One of siz postcards in Raphael Tuck & Sons first "Native Life in India" series, which featured the work of an artist with the initials G.E.M. who remains unidentified.
This image by the Indian painter M.V. Dhurandhar celebrates the rise of a new type of worker in early Mumbai - the peon who worked for a business owner or manager and would ultimately gather some authority by controlling access to his boss.
A popular figure specific to early South Indian postcards is the toddy drawer. Palm wine was made from sap collected from trees in little pouches.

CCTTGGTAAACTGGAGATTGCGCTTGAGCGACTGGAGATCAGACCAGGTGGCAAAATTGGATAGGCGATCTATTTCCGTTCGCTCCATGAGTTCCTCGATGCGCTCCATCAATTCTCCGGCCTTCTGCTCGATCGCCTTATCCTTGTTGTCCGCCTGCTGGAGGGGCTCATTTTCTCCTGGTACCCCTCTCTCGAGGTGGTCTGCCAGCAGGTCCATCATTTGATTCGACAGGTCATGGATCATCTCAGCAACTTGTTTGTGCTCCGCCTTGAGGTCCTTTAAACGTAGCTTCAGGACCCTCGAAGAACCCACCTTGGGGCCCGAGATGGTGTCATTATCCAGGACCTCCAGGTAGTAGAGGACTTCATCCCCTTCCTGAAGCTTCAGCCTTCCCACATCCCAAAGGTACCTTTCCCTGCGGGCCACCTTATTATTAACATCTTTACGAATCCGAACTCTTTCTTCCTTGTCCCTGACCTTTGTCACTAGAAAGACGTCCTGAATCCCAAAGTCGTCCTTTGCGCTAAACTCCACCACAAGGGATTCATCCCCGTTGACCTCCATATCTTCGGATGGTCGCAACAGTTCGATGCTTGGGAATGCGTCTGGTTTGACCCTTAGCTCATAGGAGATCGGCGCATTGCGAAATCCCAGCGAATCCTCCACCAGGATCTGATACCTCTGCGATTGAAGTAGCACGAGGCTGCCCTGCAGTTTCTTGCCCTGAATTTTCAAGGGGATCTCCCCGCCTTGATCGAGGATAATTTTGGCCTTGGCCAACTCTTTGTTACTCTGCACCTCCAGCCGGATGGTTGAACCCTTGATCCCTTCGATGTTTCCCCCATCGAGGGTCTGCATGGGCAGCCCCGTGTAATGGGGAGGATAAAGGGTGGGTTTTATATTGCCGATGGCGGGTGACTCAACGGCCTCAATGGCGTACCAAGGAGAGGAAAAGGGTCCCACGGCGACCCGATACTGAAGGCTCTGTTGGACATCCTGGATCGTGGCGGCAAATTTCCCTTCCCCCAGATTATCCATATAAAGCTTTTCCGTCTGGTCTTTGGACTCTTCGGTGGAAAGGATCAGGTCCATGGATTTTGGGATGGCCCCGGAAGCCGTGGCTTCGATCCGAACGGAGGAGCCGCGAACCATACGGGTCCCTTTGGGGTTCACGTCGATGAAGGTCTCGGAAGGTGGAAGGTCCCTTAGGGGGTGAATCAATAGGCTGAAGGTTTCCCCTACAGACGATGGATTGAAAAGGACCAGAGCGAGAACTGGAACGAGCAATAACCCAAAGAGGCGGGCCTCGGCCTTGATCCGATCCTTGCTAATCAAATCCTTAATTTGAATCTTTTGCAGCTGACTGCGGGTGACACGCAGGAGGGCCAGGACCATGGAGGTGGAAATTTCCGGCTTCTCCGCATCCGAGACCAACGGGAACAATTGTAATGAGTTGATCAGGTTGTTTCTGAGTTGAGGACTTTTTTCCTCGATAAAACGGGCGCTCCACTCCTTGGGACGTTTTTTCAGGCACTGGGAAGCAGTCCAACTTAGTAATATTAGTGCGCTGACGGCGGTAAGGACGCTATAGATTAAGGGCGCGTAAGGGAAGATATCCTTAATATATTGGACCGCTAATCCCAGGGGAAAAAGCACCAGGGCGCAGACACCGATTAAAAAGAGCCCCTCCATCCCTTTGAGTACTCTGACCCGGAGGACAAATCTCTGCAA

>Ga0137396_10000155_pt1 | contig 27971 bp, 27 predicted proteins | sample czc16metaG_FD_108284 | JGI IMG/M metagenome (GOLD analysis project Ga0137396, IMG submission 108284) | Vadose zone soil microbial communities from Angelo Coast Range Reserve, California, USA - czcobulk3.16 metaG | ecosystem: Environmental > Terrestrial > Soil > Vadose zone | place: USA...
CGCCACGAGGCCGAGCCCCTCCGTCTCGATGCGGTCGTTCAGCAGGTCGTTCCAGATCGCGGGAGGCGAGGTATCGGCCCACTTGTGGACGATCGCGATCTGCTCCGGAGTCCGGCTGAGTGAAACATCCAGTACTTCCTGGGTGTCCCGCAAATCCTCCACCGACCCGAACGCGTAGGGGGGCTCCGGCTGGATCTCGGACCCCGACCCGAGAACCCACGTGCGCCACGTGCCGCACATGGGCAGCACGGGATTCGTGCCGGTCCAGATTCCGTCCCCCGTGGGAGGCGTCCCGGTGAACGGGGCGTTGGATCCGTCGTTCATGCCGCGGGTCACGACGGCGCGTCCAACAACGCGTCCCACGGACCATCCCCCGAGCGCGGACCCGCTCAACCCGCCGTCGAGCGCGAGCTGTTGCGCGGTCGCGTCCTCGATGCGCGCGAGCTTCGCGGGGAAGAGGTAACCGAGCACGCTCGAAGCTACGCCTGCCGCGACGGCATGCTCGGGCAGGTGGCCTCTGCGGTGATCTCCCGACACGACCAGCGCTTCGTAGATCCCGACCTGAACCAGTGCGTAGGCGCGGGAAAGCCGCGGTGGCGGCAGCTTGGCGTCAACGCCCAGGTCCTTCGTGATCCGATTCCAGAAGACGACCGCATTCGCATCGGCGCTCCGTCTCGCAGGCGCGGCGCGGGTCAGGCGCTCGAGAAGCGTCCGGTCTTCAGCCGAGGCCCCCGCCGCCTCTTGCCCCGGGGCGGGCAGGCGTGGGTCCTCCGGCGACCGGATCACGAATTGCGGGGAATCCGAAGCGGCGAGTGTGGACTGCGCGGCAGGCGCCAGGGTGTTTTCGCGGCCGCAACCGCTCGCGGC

A very early India-printed postcard signed by the chief lithographer at the Ravi Varma Press, Paul Gerhardt. Gerhardt was probably aware of Ravi Varma's prize-winning painting that year, Water Bearer, and we know from Raja Varma's diaries - the great
A postmarked version in India from August 16, 1905 of Dhobi Washerman and sent to Mr. u [sp?], 16 Mt. Ararat Rd., Richmond, Surrey [England]." The writing is hard to make out exactly, but it seems to say: "This is Mr. Dierius' Your card Dhobi.
One of Fred Bremner's most popular postcards, also titled Specimens of Walnut and Copper Carving, Kashmir. The density of the collotype deepends ones appreciation of the woodworker's lifework.
Postmarked Rawalpindi, 21 Oct.